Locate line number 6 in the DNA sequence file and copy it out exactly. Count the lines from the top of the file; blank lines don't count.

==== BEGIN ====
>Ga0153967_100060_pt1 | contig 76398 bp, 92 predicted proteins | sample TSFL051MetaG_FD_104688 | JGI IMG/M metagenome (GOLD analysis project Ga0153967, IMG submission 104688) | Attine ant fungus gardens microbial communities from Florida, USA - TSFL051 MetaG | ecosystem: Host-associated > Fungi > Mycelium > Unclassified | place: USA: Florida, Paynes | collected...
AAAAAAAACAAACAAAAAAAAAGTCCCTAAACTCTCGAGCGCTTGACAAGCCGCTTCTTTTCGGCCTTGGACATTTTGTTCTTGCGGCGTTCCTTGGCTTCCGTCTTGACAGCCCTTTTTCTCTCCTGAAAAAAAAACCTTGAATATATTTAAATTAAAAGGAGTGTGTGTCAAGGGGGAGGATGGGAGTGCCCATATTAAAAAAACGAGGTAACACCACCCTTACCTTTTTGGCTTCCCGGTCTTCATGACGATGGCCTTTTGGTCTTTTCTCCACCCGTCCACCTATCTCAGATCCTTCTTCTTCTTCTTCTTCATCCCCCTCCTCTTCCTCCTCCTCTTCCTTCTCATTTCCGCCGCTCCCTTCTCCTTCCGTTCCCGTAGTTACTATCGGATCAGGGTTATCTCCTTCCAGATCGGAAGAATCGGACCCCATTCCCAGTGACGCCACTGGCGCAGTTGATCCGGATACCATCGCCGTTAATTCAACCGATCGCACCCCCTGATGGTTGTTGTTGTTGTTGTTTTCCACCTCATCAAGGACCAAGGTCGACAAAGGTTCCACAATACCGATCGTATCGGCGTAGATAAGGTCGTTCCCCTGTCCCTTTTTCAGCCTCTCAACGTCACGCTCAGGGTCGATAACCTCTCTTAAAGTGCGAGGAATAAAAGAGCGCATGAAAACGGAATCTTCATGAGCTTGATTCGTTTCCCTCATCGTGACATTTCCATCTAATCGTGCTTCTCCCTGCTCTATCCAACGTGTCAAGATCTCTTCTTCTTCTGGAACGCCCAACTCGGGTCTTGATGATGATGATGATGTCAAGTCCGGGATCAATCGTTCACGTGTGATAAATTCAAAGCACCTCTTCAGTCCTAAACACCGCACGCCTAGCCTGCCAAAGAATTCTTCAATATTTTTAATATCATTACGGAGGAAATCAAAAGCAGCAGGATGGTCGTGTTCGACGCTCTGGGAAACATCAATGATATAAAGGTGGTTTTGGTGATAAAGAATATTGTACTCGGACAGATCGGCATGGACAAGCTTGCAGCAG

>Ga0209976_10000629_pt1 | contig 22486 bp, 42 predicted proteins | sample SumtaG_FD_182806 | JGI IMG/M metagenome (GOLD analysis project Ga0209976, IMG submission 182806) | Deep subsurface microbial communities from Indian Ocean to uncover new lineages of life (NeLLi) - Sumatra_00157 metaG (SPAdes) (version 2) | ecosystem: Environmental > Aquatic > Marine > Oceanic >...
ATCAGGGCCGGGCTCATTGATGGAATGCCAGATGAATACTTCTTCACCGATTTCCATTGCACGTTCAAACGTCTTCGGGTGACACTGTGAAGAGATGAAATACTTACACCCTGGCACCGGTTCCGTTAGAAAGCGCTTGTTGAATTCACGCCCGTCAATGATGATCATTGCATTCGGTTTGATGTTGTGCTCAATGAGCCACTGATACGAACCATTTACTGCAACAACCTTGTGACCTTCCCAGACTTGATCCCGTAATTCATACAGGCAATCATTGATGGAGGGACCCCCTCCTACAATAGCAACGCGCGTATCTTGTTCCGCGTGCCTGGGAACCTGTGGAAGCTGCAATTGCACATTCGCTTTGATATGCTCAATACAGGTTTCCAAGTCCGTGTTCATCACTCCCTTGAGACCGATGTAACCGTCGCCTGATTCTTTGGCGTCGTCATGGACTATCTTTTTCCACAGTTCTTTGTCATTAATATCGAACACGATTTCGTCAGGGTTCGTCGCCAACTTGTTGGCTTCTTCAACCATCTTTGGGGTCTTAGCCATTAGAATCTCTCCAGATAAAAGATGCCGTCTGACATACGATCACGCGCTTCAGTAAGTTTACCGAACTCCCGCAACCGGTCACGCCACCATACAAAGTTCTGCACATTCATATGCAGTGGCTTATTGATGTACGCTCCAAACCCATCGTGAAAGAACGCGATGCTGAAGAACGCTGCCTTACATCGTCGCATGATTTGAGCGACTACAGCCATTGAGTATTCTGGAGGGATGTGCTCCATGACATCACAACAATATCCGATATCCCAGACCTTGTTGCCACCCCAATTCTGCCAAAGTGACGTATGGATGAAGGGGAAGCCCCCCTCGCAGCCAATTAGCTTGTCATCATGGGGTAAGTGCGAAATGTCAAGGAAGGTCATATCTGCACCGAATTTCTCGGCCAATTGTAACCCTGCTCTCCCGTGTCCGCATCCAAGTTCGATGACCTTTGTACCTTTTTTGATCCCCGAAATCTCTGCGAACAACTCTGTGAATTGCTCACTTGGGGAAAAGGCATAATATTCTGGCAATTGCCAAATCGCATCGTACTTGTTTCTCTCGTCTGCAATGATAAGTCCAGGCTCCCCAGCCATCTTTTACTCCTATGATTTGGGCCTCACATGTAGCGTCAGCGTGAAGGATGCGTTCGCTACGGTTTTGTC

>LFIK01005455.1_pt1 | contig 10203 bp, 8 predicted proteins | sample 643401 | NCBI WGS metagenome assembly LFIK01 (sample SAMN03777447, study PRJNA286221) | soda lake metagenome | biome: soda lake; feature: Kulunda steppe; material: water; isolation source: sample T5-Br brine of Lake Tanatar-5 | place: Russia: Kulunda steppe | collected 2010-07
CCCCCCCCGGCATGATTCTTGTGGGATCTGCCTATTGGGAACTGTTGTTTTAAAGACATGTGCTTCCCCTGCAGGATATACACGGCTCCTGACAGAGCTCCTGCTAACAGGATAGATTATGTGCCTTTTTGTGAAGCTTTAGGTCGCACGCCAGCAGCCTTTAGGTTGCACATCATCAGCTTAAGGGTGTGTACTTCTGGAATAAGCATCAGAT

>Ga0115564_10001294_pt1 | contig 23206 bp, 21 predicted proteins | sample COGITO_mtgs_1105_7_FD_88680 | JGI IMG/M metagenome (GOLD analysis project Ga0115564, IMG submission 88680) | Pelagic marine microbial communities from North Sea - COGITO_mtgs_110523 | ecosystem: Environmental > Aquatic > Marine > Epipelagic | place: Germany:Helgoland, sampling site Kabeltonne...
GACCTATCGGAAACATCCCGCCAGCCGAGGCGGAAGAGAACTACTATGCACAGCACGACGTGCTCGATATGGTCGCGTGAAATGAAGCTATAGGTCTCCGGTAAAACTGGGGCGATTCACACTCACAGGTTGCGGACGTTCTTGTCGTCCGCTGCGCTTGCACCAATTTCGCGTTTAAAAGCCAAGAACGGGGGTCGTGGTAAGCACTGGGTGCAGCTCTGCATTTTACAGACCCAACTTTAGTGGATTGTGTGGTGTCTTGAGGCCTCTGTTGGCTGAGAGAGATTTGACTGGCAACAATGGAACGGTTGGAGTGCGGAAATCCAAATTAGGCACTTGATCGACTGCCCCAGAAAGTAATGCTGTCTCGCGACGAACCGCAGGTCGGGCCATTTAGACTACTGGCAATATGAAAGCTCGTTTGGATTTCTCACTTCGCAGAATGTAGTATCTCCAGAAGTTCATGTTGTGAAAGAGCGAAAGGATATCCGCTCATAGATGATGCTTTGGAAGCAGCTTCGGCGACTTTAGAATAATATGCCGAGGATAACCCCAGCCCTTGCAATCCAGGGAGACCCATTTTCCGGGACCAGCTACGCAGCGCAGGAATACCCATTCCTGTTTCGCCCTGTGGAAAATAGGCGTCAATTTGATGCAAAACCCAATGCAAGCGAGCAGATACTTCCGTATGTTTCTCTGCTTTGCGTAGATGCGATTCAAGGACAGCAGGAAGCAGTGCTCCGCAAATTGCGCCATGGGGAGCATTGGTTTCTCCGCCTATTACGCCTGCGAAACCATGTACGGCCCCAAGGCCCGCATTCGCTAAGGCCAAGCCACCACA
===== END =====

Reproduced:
CCCCCCCCGGCATGATTCTTGTGGGATCTGCCTATTGGGAACTGTTGTTTTAAAGACATGTGCTTCCCCTGCAGGATATACACGGCTCCTGACAGAGCTCCTGCTAACAGGATAGATTATGTGCCTTTTTGTGAAGCTTTAGGTCGCACGCCAGCAGCCTTTAGGTTGCACATCATCAGCTTAAGGGTGTGTACTTCTGGAATAAGCATCAGAT